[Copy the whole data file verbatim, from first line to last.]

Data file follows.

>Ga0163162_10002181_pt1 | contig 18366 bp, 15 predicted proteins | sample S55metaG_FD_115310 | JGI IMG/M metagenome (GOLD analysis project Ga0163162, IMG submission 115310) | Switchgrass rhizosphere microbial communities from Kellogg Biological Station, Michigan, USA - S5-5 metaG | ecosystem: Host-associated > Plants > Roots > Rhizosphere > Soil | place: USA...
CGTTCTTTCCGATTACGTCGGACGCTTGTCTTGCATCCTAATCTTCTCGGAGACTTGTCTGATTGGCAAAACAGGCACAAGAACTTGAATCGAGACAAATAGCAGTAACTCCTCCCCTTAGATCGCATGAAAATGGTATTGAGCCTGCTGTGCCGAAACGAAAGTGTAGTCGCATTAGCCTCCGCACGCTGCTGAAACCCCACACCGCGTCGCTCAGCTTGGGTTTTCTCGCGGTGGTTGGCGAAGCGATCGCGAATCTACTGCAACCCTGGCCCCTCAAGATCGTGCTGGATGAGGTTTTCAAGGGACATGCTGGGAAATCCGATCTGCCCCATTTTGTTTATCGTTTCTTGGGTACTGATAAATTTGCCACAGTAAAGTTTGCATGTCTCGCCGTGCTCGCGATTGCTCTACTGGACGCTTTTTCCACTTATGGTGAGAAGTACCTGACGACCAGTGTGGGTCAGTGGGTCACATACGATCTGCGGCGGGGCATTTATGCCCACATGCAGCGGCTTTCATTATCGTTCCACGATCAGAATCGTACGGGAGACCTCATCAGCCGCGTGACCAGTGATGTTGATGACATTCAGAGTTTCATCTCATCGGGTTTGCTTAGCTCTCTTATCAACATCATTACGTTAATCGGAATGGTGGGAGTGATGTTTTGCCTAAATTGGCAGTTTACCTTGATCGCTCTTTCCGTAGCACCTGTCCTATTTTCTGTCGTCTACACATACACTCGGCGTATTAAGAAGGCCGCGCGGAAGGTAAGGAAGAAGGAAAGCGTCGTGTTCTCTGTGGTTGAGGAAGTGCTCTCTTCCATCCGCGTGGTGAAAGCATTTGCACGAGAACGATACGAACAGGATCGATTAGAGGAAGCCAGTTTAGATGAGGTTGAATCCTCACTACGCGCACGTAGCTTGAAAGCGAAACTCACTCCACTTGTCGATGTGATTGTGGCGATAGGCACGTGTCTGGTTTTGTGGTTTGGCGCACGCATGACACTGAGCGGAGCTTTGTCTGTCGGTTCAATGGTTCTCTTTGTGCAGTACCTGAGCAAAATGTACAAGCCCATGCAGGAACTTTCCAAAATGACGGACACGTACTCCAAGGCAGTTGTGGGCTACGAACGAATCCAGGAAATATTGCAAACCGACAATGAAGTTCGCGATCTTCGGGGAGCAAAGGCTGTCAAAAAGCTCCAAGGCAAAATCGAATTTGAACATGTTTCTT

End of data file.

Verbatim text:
>Ga0163162_10002181_pt1 | contig 18366 bp, 15 predicted proteins | sample S55metaG_FD_115310 | JGI IMG/M metagenome (GOLD analysis project Ga0163162, IMG submission 115310) | Switchgrass rhizosphere microbial communities from Kellogg Biological Station, Michigan, USA - S5-5 metaG | ecosystem: Host-associated > Plants > Roots > Rhizosphere > Soil | place: USA...
CGTTCTTTCCGATTACGTCGGACGCTTGTCTTGCATCCTAATCTTCTCGGAGACTTGTCTGATTGGCAAAACAGGCACAAGAACTTGAATCGAGACAAATAGCAGTAACTCCTCCCCTTAGATCGCATGAAAATGGTATTGAGCCTGCTGTGCCGAAACGAAAGTGTAGTCGCATTAGCCTCCGCACGCTGCTGAAACCCCACACCGCGTCGCTCAGCTTGGGTTTTCTCGCGGTGGTTGGCGAAGCGATCGCGAATCTACTGCAACCCTGGCCCCTCAAGATCGTGCTGGATGAGGTTTTCAAGGGACATGCTGGGAAATCCGATCTGCCCCATTTTGTTTATCGTTTCTTGGGTACTGATAAATTTGCCACAGTAAAGTTTGCATGTCTCGCCGTGCTCGCGATTGCTCTACTGGACGCTTTTTCCACTTATGGTGAGAAGTACCTGACGACCAGTGTGGGTCAGTGGGTCACATACGATCTGCGGCGGGGCATTTATGCCCACATGCAGCGGCTTTCATTATCGTTCCACGATCAGAATCGTACGGGAGACCTCATCAGCCGCGTGACCAGTGATGTTGATGACATTCAGAGTTTCATCTCATCGGGTTTGCTTAGCTCTCTTATCAACATCATTACGTTAATCGGAATGGTGGGAGTGATGTTTTGCCTAAATTGGCAGTTTACCTTGATCGCTCTTTCCGTAGCACCTGTCCTATTTTCTGTCGTCTACACATACACTCGGCGTATTAAGAAGGCCGCGCGGAAGGTAAGGAAGAAGGAAAGCGTCGTGTTCTCTGTGGTTGAGGAAGTGCTCTCTTCCATCCGCGTGGTGAAAGCATTTGCACGAGAACGATACGAACAGGATCGATTAGAGGAAGCCAGTTTAGATGAGGTTGAATCCTCACTACGCGCACGTAGCTTGAAAGCGAAACTCACTCCACTTGTCGATGTGATTGTGGCGATAGGCACGTGTCTGGTTTTGTGGTTTGGCGCACGCATGACACTGAGCGGAGCTTTGTCTGTCGGTTCAATGGTTCTCTTTGTGCAGTACCTGAGCAAAATGTACAAGCCCATGCAGGAACTTTCCAAAATGACGGACACGTACTCCAAGGCAGTTGTGGGCTACGAACGAATCCAGGAAATATTGCAAACCGACAATGAAGTTCGCGATCTTCGGGGAGCAAAGGCTGTCAAAAAGCTCCAAGGCAAAATCGAATTTGAACATGTTTCTT